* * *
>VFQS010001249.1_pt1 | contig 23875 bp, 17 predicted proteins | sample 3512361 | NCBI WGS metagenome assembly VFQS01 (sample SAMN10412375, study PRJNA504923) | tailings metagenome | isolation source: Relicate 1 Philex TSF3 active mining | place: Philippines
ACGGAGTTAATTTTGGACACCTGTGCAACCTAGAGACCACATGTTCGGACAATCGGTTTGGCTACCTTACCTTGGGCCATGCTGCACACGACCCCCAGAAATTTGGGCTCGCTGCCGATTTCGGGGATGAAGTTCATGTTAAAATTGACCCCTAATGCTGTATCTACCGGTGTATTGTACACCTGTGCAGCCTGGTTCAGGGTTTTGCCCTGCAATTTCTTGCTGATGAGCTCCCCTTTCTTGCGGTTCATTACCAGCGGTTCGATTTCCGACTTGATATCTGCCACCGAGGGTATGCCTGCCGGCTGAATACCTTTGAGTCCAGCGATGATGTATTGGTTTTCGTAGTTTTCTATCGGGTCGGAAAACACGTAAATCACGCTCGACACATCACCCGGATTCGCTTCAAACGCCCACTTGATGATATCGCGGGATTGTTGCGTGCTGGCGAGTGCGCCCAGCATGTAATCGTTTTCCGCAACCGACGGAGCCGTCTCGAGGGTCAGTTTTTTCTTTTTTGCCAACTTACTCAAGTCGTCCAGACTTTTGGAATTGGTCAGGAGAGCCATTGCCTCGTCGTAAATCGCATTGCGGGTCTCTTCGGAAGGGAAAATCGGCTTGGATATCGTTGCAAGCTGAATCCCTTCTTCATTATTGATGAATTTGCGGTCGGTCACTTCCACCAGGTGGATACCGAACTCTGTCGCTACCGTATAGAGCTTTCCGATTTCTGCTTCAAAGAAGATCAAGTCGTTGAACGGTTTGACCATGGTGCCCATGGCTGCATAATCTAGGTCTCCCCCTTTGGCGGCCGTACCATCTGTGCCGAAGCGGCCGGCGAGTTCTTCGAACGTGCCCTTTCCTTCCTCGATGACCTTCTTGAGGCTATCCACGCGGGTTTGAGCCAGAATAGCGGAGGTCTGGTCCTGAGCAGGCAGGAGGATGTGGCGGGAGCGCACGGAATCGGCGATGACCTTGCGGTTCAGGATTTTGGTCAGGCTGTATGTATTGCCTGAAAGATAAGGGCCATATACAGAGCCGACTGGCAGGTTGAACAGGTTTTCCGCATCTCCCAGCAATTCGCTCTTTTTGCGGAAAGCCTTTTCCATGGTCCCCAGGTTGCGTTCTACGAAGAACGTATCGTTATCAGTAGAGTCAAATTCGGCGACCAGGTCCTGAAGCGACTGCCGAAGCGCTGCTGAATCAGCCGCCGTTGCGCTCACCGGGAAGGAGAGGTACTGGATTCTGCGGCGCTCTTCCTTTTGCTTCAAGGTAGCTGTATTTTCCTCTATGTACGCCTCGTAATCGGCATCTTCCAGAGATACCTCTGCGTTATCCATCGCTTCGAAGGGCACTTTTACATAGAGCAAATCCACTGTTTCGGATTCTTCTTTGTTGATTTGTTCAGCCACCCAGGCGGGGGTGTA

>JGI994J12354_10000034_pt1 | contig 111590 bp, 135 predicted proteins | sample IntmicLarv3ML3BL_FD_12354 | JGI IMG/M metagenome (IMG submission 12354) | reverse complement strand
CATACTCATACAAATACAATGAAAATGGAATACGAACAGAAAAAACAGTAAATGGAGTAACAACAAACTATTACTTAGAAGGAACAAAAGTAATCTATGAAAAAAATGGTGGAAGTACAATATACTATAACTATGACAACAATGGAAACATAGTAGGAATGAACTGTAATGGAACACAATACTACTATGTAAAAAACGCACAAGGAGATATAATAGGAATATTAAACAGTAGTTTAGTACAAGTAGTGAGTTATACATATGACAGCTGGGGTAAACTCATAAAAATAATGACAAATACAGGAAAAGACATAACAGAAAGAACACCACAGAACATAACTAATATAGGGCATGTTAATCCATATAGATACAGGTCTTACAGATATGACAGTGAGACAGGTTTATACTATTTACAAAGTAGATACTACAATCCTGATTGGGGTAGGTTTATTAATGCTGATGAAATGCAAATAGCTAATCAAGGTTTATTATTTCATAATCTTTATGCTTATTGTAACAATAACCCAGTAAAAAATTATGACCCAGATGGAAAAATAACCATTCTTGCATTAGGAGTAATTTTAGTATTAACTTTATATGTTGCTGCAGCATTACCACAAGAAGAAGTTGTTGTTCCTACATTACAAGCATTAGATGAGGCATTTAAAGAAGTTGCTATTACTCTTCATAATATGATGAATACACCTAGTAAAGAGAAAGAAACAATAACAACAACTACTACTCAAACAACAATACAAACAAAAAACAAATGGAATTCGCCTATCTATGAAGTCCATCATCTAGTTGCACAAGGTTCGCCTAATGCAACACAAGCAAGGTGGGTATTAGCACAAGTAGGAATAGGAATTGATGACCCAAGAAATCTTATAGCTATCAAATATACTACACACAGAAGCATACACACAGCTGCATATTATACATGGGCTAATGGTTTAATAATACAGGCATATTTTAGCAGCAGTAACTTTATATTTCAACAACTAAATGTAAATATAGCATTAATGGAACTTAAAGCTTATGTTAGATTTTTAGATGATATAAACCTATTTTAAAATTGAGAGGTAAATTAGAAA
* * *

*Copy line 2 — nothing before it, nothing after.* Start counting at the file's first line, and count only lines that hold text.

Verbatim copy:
ACGGAGTTAATTTTGGACACCTGTGCAACCTAGAGACCACATGTTCGGACAATCGGTTTGGCTACCTTACCTTGGGCCATGCTGCACACGACCCCCAGAAATTTGGGCTCGCTGCCGATTTCGGGGATGAAGTTCATGTTAAAATTGACCCCTAATGCTGTATCTACCGGTGTATTGTACACCTGTGCAGCCTGGTTCAGGGTTTTGCCCTGCAATTTCTTGCTGATGAGCTCCCCTTTCTTGCGGTTCATTACCAGCGGTTCGATTTCCGACTTGATATCTGCCACCGAGGGTATGCCTGCCGGCTGAATACCTTTGAGTCCAGCGATGATGTATTGGTTTTCGTAGTTTTCTATCGGGTCGGAAAACACGTAAATCACGCTCGACACATCACCCGGATTCGCTTCAAACGCCCACTTGATGATATCGCGGGATTGTTGCGTGCTGGCGAGTGCGCCCAGCATGTAATCGTTTTCCGCAACCGACGGAGCCGTCTCGAGGGTCAGTTTTTTCTTTTTTGCCAACTTACTCAAGTCGTCCAGACTTTTGGAATTGGTCAGGAGAGCCATTGCCTCGTCGTAAATCGCATTGCGGGTCTCTTCGGAAGGGAAAATCGGCTTGGATATCGTTGCAAGCTGAATCCCTTCTTCATTATTGATGAATTTGCGGTCGGTCACTTCCACCAGGTGGATACCGAACTCTGTCGCTACCGTATAGAGCTTTCCGATTTCTGCTTCAAAGAAGATCAAGTCGTTGAACGGTTTGACCATGGTGCCCATGGCTGCATAATCTAGGTCTCCCCCTTTGGCGGCCGTACCATCTGTGCCGAAGCGGCCGGCGAGTTCTTCGAACGTGCCCTTTCCTTCCTCGATGACCTTCTTGAGGCTATCCACGCGGGTTTGAGCCAGAATAGCGGAGGTCTGGTCCTGAGCAGGCAGGAGGATGTGGCGGGAGCGCACGGAATCGGCGATGACCTTGCGGTTCAGGATTTTGGTCAGGCTGTATGTATTGCCTGAAAGATAAGGGCCATATACAGAGCCGACTGGCAGGTTGAACAGGTTTTCCGCATCTCCCAGCAATTCGCTCTTTTTGCGGAAAGCCTTTTCCATGGTCCCCAGGTTGCGTTCTACGAAGAACGTATCGTTATCAGTAGAGTCAAATTCGGCGACCAGGTCCTGAAGCGACTGCCGAAGCGCTGCTGAATCAGCCGCCGTTGCGCTCACCGGGAAGGAGAGGTACTGGATTCTGCGGCGCTCTTCCTTTTGCTTCAAGGTAGCTGTATTTTCCTCTATGTACGCCTCGTAATCGGCATCTTCCAGAGATACCTCTGCGTTATCCATCGCTTCGAAGGGCACTTTTACATAGAGCAAATCCACTGTTTCGGATTCTTCTTTGTTGATTTGTTCAGCCACCCAGGCGGGGGTGTA